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Wusage 7.1 Manual
Running Wusage Automatically
Updating Statistics Through the Built-In SchedulerMacintosh users and many Windows 95/98/NT users will prefer to use the built-in scheduling facility. This facility provides a simple, user-friendly way to produce updates on a regular basis.
To take advantage of the built-in scheduler, you must leave Wusage running at all times. You should NOT use the -t command line option to set an idle timeout, as this would cause the program to exit. If the program is not running, it can't run scheduled tasks at the appropriate times! For this reason, Unix and some NT customers will probably want to use the standard scheduling facilities of their operating systems instead.
Note to Unix users: you should probably use
cron instead of the built-in scheduling facilities.
However, if you choose to use the built-in scheduler, you will need
to specify the command line option
-t 0 to
prevent Wusage from automatically shutting down if it is
not accessed via a web browser after 20 minutes. You will
probably also want to start the program in the background.
How to Schedule a Configuration FileTo schedule a configuration file for automatic updates, first start the Wusage program if it is not already running. Second, through the web interface, open the configuration file you are interested in. You should now see a web page with the heading "Control Page."
Scroll down until you see a button on the right labeled "Schedule Updates." To the left of this button, you will see a description of the current schedule settings for this configuration file, if any.
Click on the "Schedule Updates" button. The scheduling wizard will then prompt you for the necessary information.
Note: even though you may have set your configuration file for monthly reporting, you can still choose daily updates if you wish.
VERY IMPORTANT: Wusage will automatically analyze your logs at the scheduled time, if you have left the program running. If you have not left the program running, causing Wusage to "miss" a scheduled update, the program will begin analyzing your logs the next time you start the program.
If you attempt to use the program while a scheduled task is in progress, Wusage will tell you so and display the number of log lines analyzed so far. Old log data that has been analyzed before does not count toward the number of log lines analyzed, so do not be alarmed if the count is zero.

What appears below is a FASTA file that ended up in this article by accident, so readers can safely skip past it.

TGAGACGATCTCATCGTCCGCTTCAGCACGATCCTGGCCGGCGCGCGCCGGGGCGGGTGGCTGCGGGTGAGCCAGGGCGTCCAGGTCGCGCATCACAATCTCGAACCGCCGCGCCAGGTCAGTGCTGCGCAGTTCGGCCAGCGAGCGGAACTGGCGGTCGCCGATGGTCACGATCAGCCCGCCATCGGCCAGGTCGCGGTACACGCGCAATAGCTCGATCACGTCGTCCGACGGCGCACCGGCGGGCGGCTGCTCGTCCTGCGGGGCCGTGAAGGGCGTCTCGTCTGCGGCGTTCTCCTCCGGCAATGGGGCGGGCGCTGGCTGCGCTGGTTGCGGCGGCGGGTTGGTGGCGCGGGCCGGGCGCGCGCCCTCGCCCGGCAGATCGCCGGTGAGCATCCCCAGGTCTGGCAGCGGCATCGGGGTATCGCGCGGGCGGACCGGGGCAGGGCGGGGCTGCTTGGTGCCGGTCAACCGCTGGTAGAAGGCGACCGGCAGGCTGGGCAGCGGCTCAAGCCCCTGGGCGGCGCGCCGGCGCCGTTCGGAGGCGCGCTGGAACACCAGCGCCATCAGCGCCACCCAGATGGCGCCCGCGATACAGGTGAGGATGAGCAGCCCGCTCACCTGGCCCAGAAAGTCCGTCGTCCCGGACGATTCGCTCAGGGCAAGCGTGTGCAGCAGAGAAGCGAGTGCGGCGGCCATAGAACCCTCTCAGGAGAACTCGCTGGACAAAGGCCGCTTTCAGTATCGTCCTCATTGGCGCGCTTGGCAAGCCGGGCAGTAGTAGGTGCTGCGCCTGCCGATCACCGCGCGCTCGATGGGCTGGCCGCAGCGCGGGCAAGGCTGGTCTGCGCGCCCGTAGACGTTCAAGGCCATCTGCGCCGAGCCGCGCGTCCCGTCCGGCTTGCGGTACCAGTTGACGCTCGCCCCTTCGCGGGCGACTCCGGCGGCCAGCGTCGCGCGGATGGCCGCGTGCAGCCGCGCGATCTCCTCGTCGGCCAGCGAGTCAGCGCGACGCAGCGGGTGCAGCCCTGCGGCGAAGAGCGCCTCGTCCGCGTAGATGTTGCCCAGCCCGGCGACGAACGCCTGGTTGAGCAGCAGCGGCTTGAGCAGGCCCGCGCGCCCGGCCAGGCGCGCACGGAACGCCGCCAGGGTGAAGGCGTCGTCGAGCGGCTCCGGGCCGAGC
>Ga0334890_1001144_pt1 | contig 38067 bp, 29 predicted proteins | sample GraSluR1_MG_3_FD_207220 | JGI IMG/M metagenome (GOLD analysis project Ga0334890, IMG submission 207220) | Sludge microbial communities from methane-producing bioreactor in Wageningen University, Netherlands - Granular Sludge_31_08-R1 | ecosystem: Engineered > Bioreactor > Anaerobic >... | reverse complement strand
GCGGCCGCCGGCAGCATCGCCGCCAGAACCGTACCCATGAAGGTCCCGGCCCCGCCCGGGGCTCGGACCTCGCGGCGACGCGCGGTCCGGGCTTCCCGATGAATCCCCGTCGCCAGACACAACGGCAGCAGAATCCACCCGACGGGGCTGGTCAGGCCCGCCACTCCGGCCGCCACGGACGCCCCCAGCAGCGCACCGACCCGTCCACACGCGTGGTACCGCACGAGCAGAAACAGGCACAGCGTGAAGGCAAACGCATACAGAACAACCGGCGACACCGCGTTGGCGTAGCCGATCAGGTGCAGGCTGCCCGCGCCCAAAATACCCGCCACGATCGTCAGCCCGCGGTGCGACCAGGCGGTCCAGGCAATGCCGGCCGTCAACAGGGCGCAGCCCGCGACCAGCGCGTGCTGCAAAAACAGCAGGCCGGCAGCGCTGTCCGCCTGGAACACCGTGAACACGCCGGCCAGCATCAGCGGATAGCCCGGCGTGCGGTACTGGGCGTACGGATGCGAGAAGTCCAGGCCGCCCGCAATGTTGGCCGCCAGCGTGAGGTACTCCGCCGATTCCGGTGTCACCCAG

Under Unix, this is commonly accomplished
using the standard Unix program
Cron can be used to schedule "jobs" to be run at
particular times without human intervention.
New cron jobs are installed using the
command. To edit your crontab file, enter the
This command typically launches the
You can, alternatively, create a text file using the
editor of your choice and submit it to cron with
the following command:
A typical crontab entry (line of the crontab file) to run wusage resembles the following entry:
0 1 * * 0 /full/path/to/wusage -c /full/path/to/configuration/fileThe five digits (or asterisks) correspond to minutes, hours, days of the month, months, and weekdays, respectively. If a particular digit is not important to schedule the job, an asterisk is given. For instance, we want the job to run every month, not just in specific months, so an asterisk is specified for the fourth digit. Sunday is day zero (or seven). For more information, use the Unix commands
man 5 crontab.
"What about non-Unix platforms?"
Windows NT supports the
AT command, which
can also be used to schedule programs to run at particular
times. Scheduling of this sort is not a standard feature
of older client operating systems such as MSDOS and
Windows 95. However, Windows 98 does
offer a simple scheduler as a standard feature; an icon
for that scheduler is typically displayed in the
system tray, and it is not difficult to configure it
to run Wusage at the command line. See the
command line options section
of the manual for more information.
Note: Boutell.Com does not provide basic assistance
with your operating system's commands. Please consult
the online help of your operating system if you have questions
about the basic operation of
or the scheduling service of your particular operating system.
This document is intended to provide an overview of the
services that may be available to you as part of your
operating system. If you find your operating system's
scheduling facilities to be too compliated, we recommend
that you use the built-in scheduling capabilities of
Next: Wusage and Local Internets (Intranets)
Table of Contents
Topical Configuration Editor Reference
Alphabetical Configuration Editor Reference
Alphabetical Configuration File Reference
Glossary of Frequently Used Terms